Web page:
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Data Analysis and Comparison
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Data Analysis and Comparison


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  • 1. Data Analysis & Language Comparison Spanish English
  • 2. -Jorge Diaz -Mexican immigrant -23 years old -Works in the natural gas industry in Towanda, Pa. -He has lived in the U.S. for 3.5 years. -He has moved to PA from Texas. -Jorge has never taken an official English course.
  • 3. Jorge thinks that everyone talks really fast! He learns from being around people and he has bilingual friends and co-workers that help him to converse at work and with others.
    • The phonological system of Spanish is significantly different from English in the aspect of vowel sounds and sentence stress.
    • There are also similarities.
    • They utilize the same alphabet with some variation
    • The Spanish sound system is concise. Spanish spelling is phonetic since every letter represents one sound. The pronunciation is logical as words are pronounced as they are spelled and vice-verse.
    • Spanish lacks the glottal /'/, (Quillis, the voiced affricate /ʤ/ (judge), the voiced /ð/ and unvoiced /Ɵ/ (thigh,thy), the voiced /ž/ and the unvoiced /ʃ/ (azure,shy), the /z/, the /ŋ/ (sing) and the flap /ɾ/ (butter) (Bilinguistics. Inc., 2007)
    • Dipthongs are prevalent in Spanish, usually a combination of a hard vowel and weak vowel. These examples include, v ia je, p ue do, camb io , etc.
    • Spanish has one-to-one verb correspondence in the use of tenses and in particular sentences, auxiliary verbs may be absent.
    • Spanish word order is generally Subject-Verb-Object and the adjective follows the noun in sentence structure.
    • Spanish uses gender which means nouns are masculine or feminine and the article or adjective must agree (Shoebottom, 2011).
  • 4. L1 Impact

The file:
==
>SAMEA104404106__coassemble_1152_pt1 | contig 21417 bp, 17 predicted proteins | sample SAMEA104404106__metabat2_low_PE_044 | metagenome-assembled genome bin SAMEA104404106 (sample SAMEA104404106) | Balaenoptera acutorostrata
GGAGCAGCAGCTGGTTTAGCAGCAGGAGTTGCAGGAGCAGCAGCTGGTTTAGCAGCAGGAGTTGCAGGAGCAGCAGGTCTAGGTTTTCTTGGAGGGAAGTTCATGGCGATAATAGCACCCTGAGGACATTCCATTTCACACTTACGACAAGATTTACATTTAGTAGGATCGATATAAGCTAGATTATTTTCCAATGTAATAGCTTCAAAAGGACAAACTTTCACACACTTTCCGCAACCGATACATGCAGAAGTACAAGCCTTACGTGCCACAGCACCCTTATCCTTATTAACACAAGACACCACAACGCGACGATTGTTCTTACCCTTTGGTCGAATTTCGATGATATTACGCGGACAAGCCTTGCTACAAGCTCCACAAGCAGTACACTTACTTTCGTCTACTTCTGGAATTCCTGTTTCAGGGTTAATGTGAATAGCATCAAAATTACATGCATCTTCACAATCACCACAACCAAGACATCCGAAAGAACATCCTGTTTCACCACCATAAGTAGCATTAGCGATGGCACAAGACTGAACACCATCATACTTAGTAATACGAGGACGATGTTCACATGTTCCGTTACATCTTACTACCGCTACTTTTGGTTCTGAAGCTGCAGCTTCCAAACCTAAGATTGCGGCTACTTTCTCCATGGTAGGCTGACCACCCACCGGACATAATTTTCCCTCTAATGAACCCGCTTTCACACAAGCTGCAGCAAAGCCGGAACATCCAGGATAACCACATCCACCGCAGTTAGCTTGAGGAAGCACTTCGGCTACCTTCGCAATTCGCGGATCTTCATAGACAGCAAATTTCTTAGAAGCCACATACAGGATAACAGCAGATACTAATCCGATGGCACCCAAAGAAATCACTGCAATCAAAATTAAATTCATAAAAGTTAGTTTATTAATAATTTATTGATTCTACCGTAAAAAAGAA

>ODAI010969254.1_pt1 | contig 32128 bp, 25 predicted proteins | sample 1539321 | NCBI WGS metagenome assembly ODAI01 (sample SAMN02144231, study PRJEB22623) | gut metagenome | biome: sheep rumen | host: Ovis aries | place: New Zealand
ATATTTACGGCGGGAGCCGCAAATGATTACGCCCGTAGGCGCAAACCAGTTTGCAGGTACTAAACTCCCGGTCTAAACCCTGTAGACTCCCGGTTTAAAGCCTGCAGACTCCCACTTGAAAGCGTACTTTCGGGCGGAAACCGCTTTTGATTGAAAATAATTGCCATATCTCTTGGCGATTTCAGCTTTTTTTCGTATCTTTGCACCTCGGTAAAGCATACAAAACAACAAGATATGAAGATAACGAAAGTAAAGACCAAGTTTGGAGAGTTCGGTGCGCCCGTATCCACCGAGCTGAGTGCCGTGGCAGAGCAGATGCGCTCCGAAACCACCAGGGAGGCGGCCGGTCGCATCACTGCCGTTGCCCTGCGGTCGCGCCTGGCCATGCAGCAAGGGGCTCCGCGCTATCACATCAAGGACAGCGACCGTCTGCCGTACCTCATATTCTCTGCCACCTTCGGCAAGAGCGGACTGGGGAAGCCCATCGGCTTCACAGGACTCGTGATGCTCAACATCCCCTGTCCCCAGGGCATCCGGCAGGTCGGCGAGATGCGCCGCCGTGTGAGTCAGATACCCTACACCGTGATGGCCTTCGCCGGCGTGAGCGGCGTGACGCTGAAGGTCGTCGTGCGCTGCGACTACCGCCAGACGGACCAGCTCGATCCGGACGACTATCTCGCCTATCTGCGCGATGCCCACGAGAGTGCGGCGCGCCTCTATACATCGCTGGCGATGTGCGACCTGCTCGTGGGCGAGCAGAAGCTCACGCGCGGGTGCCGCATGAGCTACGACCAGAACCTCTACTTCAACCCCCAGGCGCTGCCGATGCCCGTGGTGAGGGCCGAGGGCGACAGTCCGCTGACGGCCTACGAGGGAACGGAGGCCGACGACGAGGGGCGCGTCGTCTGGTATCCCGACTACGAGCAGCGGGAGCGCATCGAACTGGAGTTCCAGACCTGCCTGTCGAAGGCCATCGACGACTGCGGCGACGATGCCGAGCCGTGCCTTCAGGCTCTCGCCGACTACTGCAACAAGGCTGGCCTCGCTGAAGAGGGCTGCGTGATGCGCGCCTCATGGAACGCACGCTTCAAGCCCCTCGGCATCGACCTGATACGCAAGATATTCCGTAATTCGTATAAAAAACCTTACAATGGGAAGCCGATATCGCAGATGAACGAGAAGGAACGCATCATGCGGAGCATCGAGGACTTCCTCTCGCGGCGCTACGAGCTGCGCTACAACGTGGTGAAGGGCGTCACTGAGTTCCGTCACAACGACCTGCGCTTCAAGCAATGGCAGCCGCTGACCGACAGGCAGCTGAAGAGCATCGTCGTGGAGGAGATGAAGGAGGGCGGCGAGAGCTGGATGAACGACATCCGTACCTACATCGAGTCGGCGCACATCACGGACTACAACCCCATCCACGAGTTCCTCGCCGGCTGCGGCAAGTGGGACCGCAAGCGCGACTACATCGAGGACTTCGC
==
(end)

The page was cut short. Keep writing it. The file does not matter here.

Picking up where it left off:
• Distinct languages but share patterns of speech acquisition.
    • Similar phonology but difficulty for Spanish speakers when pronouncing sounds lacking in Spanish.
    • Distinct vowel sounds in Spanish become an array of sounds in English.
    • Intonation patterns are carried over from Spanish to English.
    • False cognates impact interlanguage as well as words with multiple meanings.
    • Absence of auxiliary verbs when Spanish speakers speak or write (Shoebottom, 2011).
  • 5. Examples of Jorge’s errors DESCRIPTION OF ERROR JORGE'S ERROR EXAMPLE 1. Omitted s on a plural noun I am 23 year old. 2. Omission of a preposition I from Texas. 3. No [k] pronunciation. Texas (ˈtɛ k səs) 4. Improper preposition Now I live in Main Street. 5. Improper tense: needs past tense -ed In Mexico I graduate. 6. Improper tense: needs irregular past tense. I never have English. 7. Improper [ɪ] pronunciation English 8. Preposition not needed/ or *ing to be added to verb to make a gerund. I am work in the area. 9. Omission of a preposition I work the afternoon. 10. Omission of a preposition I not so well 11. Added unnecessary -s to a verb I come s here. 12. Double subject My amigos, they help.
  • 6. Errors continued 13. Substitution of English word My amigos, they help. 14. Improper [ð] pronunciation They help 15. Added unnecessary -s to a verb I like s work. 16. Contraction is not completed I don like cold. 17. Contraction not completed. I don know snow. 18. Wrong word choice I don't know snow. 19. Improper [ð] pronunciation They fun. 20. Missing verb They fun. 21. Improper verb. You is nice. 22. Contraction not completed You welcome
  • 7.
    • As a beginning language learner, Jorge had difficulty with pronunciation. He could not distinguish phonology between the two languages. He did not hear a difference between the pronunciation of dare-there. They are phonetically similar. He also stated several words without the contractions. Spanish speakers are not accustomed to pronouncing the final “t”.
  • 8. Instructional Implications
    • Jorge will continue to learn through collaboration with English speakers (Garcia, 1991).
      • Discussion & conversation with friends & co-workers will help Jorge with pronunciation.
    • An adult ELL course would be helpful in Jorge’s language acquisition.
    • The most beneficial instruction will come through reading (Freeman and Freeman, 2004).
    • He will learn vocabulary and consciously recognize words.
      • Reading the newspaper
  • 9. References
    • Bilinguistics Inc. (2007) Typical Development of Speech in Spanish in Comparison to English. .
    • Freeman, D. and Freeman Y. (2004). Essential Linguistics: What You Need to Know to Teach Reading, ESL, Spelling, Phonics, and Grammar. Heinneman.
    • Garcia, Eugene E.(1991). The Education of Linguistically and Culturally Diverse Students: Effective Instructional Practices. UC Berkeley: Center for Research on Education, Diversity and Excellence. Retrieved from:
    • Shoebottom, Paul. (2011) The Differences between Spanish and English. Retrieved from Lecture Notes Online Web site: